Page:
From New York Times, November 2, 2014, Dog Meat Trade in Thailand Is Under Pressure and May Be Banned:

“Dogs are man’s best friend,” said Kawai Thanthongdee, 66, who has been eating dogs since he was young and is Mr. Praprut’s father-in-law. “But some dogs deserve to be killed.” And eaten, apparently.

This is the reality into which Khao was born and in which she lived for the first few years of her life. She was saved from the hammer and knife when she was rescued by Soi Dog Foundation in Thailand and brought over by her sponsor. She's been in Toronto for three weeks now and despite her mid-length coat, shivers in the damp November chill as she's still adjusting to the weather and the first winter of her life.

I walk with her a bit but in the short time I have, I can hardly get her to even look at me, especially with the camera lens staring at her face. She's a very shy girl. It's no surprise, given her past, that she's a little wary of strangers.

Especially men, her foster, tells me. I look at her peaking out from between her foster's feet. Khao's obviously bonded with Farah.

How long did that take? I ask.

Overnight, Farah replies.

Such is the trust inherent in Khao towards humans, waiting to express itself, despite all experience telling her to do otherwise.




If you're interested in meeting or adopting Khao, she will be at Kennel Cafe (295 Roncesvalles Av, Toronto, ON M6R 2M3 (416) 531-3177) today, Sunday November 22, in the afternoon between 1 p.m. and 4 p.m. You can also call her adoption coordinator, Lynda, at 416 538 8559, email: garden538@yahoo.ca.



1 Comment to “Khao”

  1. Anonymous says:

    My heart just breaks as I wipe tears away from my face. Khao is so beautiful and she so deserves a loving kind hearted and patient owner who will show her she's safe and that there's people out there who care and love animals and don't want to see animals suffer in such a malicious horrible way. I'll pray for her and I do wish her all the love and happiness in the world. She's is such a beautiful and special girl. Good luck Khao.

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A request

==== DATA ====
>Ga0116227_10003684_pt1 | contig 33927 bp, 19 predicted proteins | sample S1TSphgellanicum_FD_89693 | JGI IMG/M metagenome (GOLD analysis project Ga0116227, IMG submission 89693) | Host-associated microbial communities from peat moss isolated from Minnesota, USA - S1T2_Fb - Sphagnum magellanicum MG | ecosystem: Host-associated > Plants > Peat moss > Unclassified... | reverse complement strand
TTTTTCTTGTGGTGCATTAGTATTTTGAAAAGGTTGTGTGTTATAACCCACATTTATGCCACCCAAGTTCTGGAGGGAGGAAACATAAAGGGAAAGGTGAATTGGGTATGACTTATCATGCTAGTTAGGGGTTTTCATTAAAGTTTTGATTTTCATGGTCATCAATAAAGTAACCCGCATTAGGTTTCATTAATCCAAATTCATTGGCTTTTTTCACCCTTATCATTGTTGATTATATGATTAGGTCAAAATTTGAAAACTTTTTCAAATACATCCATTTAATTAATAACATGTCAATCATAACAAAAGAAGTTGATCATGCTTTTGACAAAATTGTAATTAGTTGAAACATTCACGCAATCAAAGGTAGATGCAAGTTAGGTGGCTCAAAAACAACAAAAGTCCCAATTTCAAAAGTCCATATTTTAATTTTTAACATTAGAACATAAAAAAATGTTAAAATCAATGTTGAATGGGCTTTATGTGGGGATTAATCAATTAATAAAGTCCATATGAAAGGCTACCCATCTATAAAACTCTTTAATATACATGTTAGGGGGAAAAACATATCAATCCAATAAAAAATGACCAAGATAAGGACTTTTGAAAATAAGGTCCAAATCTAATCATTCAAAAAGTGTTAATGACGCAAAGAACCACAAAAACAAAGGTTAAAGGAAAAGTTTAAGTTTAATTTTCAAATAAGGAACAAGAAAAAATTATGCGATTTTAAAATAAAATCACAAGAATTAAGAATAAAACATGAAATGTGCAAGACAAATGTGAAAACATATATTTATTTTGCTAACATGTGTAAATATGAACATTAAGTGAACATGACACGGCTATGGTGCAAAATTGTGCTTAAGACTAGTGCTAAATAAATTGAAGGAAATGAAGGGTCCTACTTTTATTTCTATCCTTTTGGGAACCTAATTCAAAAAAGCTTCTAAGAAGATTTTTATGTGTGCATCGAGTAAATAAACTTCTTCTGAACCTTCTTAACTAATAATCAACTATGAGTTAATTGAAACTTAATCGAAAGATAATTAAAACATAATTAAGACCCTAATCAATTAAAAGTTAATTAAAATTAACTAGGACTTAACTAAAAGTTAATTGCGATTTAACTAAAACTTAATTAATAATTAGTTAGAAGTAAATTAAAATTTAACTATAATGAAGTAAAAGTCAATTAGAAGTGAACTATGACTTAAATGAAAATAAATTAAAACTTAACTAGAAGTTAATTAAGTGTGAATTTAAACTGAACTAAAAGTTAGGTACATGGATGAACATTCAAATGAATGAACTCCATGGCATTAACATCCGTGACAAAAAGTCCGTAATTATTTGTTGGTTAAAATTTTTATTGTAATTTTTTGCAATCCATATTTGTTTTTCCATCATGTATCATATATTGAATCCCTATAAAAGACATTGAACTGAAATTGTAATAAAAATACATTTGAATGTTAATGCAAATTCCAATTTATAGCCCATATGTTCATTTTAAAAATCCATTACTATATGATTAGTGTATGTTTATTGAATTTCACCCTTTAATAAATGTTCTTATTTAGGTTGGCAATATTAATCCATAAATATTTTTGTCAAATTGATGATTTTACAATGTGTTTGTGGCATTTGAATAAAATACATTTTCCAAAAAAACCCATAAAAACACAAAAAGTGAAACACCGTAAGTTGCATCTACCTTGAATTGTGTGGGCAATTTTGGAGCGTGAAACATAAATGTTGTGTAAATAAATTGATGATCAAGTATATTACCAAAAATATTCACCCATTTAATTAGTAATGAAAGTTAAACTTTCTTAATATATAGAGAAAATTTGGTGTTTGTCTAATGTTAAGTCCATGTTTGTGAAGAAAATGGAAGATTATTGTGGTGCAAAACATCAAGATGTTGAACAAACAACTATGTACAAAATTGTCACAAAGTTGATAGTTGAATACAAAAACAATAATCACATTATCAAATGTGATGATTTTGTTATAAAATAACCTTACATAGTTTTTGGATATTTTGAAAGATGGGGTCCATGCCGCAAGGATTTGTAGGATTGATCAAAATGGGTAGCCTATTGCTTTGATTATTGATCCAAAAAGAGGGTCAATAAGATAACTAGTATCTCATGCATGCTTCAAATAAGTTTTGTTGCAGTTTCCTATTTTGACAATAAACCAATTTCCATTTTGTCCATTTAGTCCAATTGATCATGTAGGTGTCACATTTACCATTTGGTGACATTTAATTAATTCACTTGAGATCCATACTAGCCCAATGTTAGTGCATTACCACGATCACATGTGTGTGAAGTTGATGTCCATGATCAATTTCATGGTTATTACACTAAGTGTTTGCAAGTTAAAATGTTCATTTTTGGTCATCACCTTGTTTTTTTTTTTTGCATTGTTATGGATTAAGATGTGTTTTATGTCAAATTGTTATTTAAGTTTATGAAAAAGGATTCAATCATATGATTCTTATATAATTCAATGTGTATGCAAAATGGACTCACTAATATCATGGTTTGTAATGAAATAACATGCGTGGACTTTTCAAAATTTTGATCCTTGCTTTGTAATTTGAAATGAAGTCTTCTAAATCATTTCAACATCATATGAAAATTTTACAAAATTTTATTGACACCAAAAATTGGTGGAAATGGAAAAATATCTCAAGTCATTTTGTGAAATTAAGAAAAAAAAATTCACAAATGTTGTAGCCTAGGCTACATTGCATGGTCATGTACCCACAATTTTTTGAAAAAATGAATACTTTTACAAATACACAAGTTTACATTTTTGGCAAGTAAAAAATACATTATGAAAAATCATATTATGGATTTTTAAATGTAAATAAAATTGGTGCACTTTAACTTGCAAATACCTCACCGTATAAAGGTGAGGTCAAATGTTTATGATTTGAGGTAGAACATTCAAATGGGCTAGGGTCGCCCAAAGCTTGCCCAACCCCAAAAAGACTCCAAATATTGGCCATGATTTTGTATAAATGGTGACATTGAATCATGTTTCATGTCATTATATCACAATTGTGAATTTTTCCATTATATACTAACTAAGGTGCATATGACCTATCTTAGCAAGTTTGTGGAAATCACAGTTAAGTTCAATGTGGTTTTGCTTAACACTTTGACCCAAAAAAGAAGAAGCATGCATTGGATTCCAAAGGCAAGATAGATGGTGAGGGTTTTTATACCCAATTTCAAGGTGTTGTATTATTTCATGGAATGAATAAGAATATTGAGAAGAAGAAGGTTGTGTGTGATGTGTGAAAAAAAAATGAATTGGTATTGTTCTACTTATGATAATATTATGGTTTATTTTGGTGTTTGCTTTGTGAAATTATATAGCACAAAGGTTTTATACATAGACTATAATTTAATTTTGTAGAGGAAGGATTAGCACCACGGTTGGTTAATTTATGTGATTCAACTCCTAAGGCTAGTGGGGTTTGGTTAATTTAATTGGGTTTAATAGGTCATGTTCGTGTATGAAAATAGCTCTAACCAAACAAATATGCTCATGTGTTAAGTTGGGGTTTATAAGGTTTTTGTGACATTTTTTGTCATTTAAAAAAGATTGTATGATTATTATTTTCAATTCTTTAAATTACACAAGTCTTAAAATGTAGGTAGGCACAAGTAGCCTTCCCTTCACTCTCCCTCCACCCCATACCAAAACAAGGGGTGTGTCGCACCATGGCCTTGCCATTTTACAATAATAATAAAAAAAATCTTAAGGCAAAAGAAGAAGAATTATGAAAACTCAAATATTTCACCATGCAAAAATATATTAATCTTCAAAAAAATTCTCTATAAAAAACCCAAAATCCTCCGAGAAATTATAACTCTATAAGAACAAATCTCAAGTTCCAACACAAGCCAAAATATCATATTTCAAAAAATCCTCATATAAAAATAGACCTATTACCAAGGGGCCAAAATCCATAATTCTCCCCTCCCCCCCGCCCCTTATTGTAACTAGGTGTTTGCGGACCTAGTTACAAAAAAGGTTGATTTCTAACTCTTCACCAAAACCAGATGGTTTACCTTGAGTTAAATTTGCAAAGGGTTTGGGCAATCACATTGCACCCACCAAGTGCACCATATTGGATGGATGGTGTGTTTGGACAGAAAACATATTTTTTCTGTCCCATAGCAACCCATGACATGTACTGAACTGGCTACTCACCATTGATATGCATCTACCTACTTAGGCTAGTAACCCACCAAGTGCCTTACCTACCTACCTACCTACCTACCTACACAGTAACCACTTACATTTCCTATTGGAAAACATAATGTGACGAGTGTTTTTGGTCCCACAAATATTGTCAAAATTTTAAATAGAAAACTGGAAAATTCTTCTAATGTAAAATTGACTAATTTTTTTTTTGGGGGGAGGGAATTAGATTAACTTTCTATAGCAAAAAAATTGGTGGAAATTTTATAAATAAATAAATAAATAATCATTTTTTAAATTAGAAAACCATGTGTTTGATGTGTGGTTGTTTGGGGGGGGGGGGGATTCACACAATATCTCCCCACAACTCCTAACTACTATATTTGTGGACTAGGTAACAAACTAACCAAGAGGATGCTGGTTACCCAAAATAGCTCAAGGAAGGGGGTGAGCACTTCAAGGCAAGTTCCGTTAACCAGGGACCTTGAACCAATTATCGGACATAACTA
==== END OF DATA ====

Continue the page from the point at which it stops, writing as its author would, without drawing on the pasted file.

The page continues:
The reason for this blog is to help get specific dogs adopted from TAS but equally important is to try to normalize the idea of shelter dogs being just as good and just as desirable as any other dogs including those which are regularly merchandised by backyard breeders, puppy millers and those few remaining pet store owners who still feel a need to sell live animals. The single greatest stigma shelter animals still face is the belief that shelter animals are substandard animals. Anyone who has had enough experience with shelter animals knows this is untrue but the general public hasn't had the same experiences you've had. They see a nice dog photo in a glossy magazine and too many of them would never think of associating that dog with a dog from a shelter. After all, no one abandons perfectly good dogs, right? Unfortunately, as we all know, perfectly good dogs are abandoned all the time.

The public still too often associates shelter dogs with images of beat up, sick, dirty, severely traumatized animals and while we definitely sometimes see victims such as these, they are certainly not the majority and, regardless, even the most abused animals can very often be saved and made whole again.

Pound Dogs sometimes discusses the sad histories some of the dogs have suffered. For the most part, though, it tries to present the dogs not as victims but as great potential family members. The goal is to raise the profiles of animals in adoption centers so that a potential pet owner sees them as the best choice, not just as the charity choice.

So, here's the favour I'm asking. Whenever you see a dog picture on these pages you think is decent enough, I'd like you to consider sharing it on Facebook or any other social media sites you're using (I know many of you do this already and thank you for that). And when you share it, please mention that the dog in the photo is a shelter dog like so many other shelter dogs waiting for a home. If we can get even five percent of the pet buying public to see shelter dogs differently, to see how beautiful they are and how wonderful they are, and to consider shelter dogs as their first choice for a new family member, we can end the suffering of homeless pets in this country.
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